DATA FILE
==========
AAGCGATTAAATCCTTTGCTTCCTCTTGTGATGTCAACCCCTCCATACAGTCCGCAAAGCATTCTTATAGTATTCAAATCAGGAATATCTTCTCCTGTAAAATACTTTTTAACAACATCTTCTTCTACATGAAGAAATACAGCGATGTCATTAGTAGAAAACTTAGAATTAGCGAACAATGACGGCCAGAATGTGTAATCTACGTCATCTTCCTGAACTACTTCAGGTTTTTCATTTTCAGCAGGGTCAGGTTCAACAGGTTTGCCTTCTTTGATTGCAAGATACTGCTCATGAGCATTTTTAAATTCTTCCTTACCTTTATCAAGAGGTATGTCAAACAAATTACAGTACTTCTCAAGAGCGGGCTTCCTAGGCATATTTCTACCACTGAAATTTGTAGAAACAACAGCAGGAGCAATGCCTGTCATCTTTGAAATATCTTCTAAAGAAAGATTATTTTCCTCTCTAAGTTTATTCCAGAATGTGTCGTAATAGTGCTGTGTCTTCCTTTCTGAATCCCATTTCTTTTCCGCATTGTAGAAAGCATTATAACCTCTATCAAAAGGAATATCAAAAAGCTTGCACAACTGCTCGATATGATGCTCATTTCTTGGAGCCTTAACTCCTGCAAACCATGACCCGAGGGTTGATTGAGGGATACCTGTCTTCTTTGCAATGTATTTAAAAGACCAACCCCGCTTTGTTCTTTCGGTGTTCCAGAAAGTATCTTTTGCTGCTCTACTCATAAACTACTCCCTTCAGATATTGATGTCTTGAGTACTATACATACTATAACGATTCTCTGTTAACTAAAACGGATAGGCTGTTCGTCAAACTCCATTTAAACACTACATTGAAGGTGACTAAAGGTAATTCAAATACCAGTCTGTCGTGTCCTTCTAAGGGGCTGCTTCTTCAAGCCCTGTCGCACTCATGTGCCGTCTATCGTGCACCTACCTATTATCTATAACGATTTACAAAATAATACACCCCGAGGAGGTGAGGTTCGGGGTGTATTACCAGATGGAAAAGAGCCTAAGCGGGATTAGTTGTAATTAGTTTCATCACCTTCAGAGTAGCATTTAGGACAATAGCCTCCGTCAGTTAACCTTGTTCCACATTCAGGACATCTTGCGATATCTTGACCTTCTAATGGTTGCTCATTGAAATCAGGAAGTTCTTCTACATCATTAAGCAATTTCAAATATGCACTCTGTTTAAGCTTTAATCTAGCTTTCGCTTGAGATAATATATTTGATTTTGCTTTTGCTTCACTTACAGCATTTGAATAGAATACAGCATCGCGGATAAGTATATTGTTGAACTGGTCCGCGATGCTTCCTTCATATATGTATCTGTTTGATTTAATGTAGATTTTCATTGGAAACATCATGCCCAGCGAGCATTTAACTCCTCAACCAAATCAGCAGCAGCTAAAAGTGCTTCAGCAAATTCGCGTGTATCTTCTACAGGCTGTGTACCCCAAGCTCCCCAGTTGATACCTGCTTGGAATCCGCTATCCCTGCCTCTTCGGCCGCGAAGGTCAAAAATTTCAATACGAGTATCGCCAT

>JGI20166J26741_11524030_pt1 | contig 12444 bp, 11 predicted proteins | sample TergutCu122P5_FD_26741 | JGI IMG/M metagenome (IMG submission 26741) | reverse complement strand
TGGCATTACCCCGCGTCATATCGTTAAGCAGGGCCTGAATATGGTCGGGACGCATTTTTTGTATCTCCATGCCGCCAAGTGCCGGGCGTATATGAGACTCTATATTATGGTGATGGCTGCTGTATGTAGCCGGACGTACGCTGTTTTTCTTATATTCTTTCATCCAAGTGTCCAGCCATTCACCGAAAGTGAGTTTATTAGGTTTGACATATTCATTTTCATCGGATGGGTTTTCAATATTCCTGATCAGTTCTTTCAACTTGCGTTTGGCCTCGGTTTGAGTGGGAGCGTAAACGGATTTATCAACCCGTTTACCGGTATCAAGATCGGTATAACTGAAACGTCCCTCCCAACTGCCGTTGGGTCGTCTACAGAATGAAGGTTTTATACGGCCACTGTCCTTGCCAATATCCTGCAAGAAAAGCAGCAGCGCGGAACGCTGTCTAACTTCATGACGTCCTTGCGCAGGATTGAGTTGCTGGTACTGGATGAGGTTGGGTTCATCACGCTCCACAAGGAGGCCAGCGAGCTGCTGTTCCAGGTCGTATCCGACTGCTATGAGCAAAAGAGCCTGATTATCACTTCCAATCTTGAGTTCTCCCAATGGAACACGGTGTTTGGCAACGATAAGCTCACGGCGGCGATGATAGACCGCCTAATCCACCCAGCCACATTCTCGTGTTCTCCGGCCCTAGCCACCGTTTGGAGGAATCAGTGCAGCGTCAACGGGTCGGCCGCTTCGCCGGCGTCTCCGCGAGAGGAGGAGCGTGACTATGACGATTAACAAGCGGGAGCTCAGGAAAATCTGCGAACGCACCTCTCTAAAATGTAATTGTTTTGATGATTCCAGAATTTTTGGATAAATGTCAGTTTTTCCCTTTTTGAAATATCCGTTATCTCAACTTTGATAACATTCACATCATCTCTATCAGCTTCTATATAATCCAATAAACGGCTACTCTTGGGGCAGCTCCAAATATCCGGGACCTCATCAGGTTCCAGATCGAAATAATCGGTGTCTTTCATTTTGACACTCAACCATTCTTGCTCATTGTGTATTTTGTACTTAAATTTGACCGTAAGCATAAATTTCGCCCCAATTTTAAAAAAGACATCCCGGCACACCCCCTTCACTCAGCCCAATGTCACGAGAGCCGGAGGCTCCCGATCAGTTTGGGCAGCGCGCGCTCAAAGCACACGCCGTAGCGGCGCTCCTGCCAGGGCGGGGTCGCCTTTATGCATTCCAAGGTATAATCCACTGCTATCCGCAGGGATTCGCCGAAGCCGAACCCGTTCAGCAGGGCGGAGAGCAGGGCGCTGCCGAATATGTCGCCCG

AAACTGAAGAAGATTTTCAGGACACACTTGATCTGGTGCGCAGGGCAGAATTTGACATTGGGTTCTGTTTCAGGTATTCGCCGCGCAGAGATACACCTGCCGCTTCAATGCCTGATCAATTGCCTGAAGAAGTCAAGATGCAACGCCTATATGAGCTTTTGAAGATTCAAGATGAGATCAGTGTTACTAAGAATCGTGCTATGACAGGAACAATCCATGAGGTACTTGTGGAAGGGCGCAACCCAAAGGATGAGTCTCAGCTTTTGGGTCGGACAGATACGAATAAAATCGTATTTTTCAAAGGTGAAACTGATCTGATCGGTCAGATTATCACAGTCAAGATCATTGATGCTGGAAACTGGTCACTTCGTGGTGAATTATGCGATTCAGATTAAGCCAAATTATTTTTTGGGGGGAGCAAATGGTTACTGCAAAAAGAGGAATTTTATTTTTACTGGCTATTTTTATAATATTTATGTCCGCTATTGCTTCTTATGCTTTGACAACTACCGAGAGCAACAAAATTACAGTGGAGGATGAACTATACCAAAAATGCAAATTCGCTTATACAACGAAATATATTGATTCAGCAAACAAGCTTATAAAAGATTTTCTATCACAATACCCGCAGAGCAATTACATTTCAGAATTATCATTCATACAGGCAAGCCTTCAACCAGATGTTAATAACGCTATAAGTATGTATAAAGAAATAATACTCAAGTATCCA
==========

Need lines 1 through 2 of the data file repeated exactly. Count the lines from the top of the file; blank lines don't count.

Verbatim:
AAGCGATTAAATCCTTTGCTTCCTCTTGTGATGTCAACCCCTCCATACAGTCCGCAAAGCATTCTTATAGTATTCAAATCAGGAATATCTTCTCCTGTAAAATACTTTTTAACAACATCTTCTTCTACATGAAGAAATACAGCGATGTCATTAGTAGAAAACTTAGAATTAGCGAACAATGACGGCCAGAATGTGTAATCTACGTCATCTTCCTGAACTACTTCAGGTTTTTCATTTTCAGCAGGGTCAGGTTCAACAGGTTTGCCTTCTTTGATTGCAAGATACTGCTCATGAGCATTTTTAAATTCTTCCTTACCTTTATCAAGAGGTATGTCAAACAAATTACAGTACTTCTCAAGAGCGGGCTTCCTAGGCATATTTCTACCACTGAAATTTGTAGAAACAACAGCAGGAGCAATGCCTGTCATCTTTGAAATATCTTCTAAAGAAAGATTATTTTCCTCTCTAAGTTTATTCCAGAATGTGTCGTAATAGTGCTGTGTCTTCCTTTCTGAATCCCATTTCTTTTCCGCATTGTAGAAAGCATTATAACCTCTATCAAAAGGAATATCAAAAAGCTTGCACAACTGCTCGATATGATGCTCATTTCTTGGAGCCTTAACTCCTGCAAACCATGACCCGAGGGTTGATTGAGGGATACCTGTCTTCTTTGCAATGTATTTAAAAGACCAACCCCGCTTTGTTCTTTCGGTGTTCCAGAAAGTATCTTTTGCTGCTCTACTCATAAACTACTCCCTTCAGATATTGATGTCTTGAGTACTATACATACTATAACGATTCTCTGTTAACTAAAACGGATAGGCTGTTCGTCAAACTCCATTTAAACACTACATTGAAGGTGACTAAAGGTAATTCAAATACCAGTCTGTCGTGTCCTTCTAAGGGGCTGCTTCTTCAAGCCCTGTCGCACTCATGTGCCGTCTATCGTGCACCTACCTATTATCTATAACGATTTACAAAATAATACACCCCGAGGAGGTGAGGTTCGGGGTGTATTACCAGATGGAAAAGAGCCTAAGCGGGATTAGTTGTAATTAGTTTCATCACCTTCAGAGTAGCATTTAGGACAATAGCCTCCGTCAGTTAACCTTGTTCCACATTCAGGACATCTTGCGATATCTTGACCTTCTAATGGTTGCTCATTGAAATCAGGAAGTTCTTCTACATCATTAAGCAATTTCAAATATGCACTCTGTTTAAGCTTTAATCTAGCTTTCGCTTGAGATAATATATTTGATTTTGCTTTTGCTTCACTTACAGCATTTGAATAGAATACAGCATCGCGGATAAGTATATTGTTGAACTGGTCCGCGATGCTTCCTTCATATATGTATCTGTTTGATTTAATGTAGATTTTCATTGGAAACATCATGCCCAGCGAGCATTTAACTCCTCAACCAAATCAGCAGCAGCTAAAAGTGCTTCAGCAAATTCGCGTGTATCTTCTACAGGCTGTGTACCCCAAGCTCCCCAGTTGATACCTGCTTGGAATCCGCTATCCCTGCCTCTTCGGCCGCGAAGGTCAAAAATTTCAATACGAGTATCGCCAT

>JGI20166J26741_11524030_pt1 | contig 12444 bp, 11 predicted proteins | sample TergutCu122P5_FD_26741 | JGI IMG/M metagenome (IMG submission 26741) | reverse complement strand